your light and heard the children laughing, and we just thought we'd
come in and see if we couldn't feel young again.  We didn't come in to
spoil your fun, so just you go on with it.  Joe and I'll watch and
maybe join in.  You were dancing, weren't you, Mollie?"

Mrs. Dustin asked this of a little russet-haired girl of fourteen who
in her sudden amazement at the visitors was still standing in the
middle of the floor with her arms about Peter, who had a mouth organ in
his mouth.  She was a graceful little thing and she had been teaching
Peter how to dance.  But now she stood stiff with fright and
embarrassment.

"Why, don't be afraid of my mother, Mollie," Peter said gently, for he
himself was in no way frightened at his mother's appearance.

So when Mrs. Dustin repeated her question, Mollie said shyly: "Yes,
ma'am, we were trying to dance."

"Bless me," laughed Mrs. Dustin.  "Why, I never realized that Peter was
old enough to want to dance.  You should have told me, Peter Boy.  Why,
you should have all told me, because," she smiled gloriously at them
all, "because I used to be the star dancer twenty-five years ago.
Wasn't I, Joe?"

"You sure were," Joe answered promptly.  His face still looked a little
queer and his voice was not quite steady but he was bravely following
the wise little woman with the blue eyes.

"Let me show you.  Play something, Peter."

Mrs. Dustin picked up Mollie and began to dance.  And in exactly five
turns about the room all the poetry, the joy of motion in Mollie caught
fire and her little slim feet just fairly twinkled in happy abandonment.

"Why, Mollie, girl, you're a fairy on your feet," praised Mrs. Dustin
and the happy face at her breast flushed with pleasure and gratitude at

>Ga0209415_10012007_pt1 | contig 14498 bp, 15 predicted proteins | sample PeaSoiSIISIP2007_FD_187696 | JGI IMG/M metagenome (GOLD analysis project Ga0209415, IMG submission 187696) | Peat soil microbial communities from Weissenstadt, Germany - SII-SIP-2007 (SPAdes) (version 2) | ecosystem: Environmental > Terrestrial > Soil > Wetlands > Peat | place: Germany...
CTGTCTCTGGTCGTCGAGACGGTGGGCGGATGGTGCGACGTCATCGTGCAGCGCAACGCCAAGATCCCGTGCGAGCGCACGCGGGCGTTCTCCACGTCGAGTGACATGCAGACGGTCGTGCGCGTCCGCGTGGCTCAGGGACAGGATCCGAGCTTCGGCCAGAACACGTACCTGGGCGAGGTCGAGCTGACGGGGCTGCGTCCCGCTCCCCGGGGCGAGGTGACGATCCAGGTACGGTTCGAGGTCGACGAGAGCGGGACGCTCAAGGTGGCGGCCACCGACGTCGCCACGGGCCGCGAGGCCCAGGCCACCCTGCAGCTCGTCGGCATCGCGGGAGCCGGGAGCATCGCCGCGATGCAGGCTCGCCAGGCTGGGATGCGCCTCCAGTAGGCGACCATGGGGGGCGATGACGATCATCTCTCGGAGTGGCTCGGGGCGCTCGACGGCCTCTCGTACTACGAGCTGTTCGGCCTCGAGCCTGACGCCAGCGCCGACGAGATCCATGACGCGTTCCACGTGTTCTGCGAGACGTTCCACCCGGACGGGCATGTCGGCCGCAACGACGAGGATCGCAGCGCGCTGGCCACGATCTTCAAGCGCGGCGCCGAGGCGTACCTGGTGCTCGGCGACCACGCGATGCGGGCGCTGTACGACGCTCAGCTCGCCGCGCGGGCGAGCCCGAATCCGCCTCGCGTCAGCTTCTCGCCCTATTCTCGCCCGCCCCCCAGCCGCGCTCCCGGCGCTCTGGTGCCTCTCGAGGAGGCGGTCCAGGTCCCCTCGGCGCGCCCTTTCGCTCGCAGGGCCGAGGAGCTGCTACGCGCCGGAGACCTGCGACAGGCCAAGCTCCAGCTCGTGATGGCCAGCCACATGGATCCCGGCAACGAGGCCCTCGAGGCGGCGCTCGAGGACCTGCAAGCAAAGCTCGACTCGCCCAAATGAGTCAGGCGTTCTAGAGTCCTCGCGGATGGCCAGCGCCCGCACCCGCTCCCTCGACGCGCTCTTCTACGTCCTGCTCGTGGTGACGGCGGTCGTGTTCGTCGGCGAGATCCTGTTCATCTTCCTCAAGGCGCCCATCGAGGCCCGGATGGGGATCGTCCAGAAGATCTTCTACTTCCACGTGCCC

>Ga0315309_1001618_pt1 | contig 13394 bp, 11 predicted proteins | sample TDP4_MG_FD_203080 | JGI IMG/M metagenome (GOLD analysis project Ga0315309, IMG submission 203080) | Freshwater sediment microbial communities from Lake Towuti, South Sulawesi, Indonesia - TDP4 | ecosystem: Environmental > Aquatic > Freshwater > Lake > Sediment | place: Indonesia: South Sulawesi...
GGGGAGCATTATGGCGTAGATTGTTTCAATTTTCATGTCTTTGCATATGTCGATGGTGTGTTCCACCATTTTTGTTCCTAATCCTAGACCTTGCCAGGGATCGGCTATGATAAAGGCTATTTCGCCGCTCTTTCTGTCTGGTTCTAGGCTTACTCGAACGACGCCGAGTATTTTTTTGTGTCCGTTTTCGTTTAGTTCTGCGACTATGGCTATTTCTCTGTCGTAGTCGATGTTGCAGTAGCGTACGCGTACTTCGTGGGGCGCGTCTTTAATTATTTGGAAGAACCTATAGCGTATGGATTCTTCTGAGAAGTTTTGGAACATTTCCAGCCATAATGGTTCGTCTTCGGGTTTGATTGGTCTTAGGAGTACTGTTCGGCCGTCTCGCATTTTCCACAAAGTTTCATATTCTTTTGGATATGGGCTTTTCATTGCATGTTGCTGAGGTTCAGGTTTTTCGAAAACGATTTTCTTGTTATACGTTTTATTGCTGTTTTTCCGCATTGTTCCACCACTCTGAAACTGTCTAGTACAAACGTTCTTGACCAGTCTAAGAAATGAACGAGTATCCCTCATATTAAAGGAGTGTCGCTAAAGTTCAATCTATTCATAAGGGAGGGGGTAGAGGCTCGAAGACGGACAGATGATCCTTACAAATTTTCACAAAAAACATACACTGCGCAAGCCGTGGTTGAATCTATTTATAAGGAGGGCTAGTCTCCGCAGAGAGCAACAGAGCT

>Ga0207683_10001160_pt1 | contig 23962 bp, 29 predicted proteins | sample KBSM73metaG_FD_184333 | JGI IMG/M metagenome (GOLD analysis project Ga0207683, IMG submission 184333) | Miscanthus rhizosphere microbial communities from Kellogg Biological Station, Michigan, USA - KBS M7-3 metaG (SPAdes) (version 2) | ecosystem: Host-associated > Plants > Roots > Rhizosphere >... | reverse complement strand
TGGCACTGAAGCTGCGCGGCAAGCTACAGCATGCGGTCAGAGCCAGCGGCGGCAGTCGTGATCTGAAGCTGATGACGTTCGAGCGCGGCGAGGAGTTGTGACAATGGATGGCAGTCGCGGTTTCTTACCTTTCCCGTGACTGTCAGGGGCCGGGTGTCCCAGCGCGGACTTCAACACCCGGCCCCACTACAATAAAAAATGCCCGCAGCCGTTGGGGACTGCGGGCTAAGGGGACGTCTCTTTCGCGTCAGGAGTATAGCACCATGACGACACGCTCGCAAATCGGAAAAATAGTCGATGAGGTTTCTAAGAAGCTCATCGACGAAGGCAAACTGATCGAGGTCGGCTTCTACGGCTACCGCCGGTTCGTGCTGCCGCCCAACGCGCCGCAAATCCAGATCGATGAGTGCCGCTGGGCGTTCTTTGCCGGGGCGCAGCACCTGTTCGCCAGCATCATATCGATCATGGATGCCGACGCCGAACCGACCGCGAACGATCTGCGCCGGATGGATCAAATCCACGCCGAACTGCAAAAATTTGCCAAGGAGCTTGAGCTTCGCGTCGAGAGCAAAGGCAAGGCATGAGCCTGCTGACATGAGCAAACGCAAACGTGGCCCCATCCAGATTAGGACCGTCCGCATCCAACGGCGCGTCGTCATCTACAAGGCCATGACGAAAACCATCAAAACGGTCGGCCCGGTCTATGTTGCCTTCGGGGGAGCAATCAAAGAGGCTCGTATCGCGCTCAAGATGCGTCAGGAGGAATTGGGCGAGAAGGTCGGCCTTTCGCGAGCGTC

the words.

Peter was not the least bit surprised at his mother's antics.  He knew
that she was a glorious mother and full of surprises.  The other
youngsters however were not so sure.  So Peter suggested to the
proprietor that he start the graphophone.  The proprietor nodded and
soon they were all dancing, Mrs. Dustin taking a new partner every few
minutes.

"And children," she suddenly remembered, "Joe can jig--why, he used to
jig beautifully."

So Joe took his turn in amusing the children and while he did it Mrs.
Dustin examined some machines lined up along the wall.

"When you drop a nickel in the slot do you get gum, peanuts or your
fortune told or does a Punch and Judy pop out?" she laughingly and
innocently asked Sim and Sammy Berwick who stood near.

Sim looked uneasy and Sammy said, "Aw, them things are no good, Mrs.
Dustin.  You don't want to monkey with them.  You might--"

But Mrs. Dustin was already dropping her nickel in and when Peter came
up she was shaking out an empty purse.

"Why, Peter, what's the matter with these machines?  I guess I didn't
work them right.  I've dropped all my money in, and I haven't gotten a
thing.  It's the money I was saving for the framing of that picture Mr.
Rollins gave me.  Don't you think you can get it for me?  Jemmy Hills
sent me word to-day that the picture was all framed and ready."

Peter all at once looked sick.  He knew how his mother had been saving
to buy a pretty frame for the lovely water color Bernard Rollins had
given her.  She had even given up the idea of a new knot of flowers for
her hat.  And now she had dropped the precious coins down the hungry
mouth of a slot machine.  And the worst of it was she didn't seem to
know what she had done.

"Mother," Peter began miserably, "you've lost the money and I don't see
how you can ask--"

"Oh, well, Peter Boy,--never mind.  I expect it's some new game and I
didn't play it right.  I'm sorry I was stupid.  Let's see what else we
can do.  I wanted to treat you children to soda but maybe Joe has some
money.  Joe," she called merrily to the shoemaker, "won't you treat?"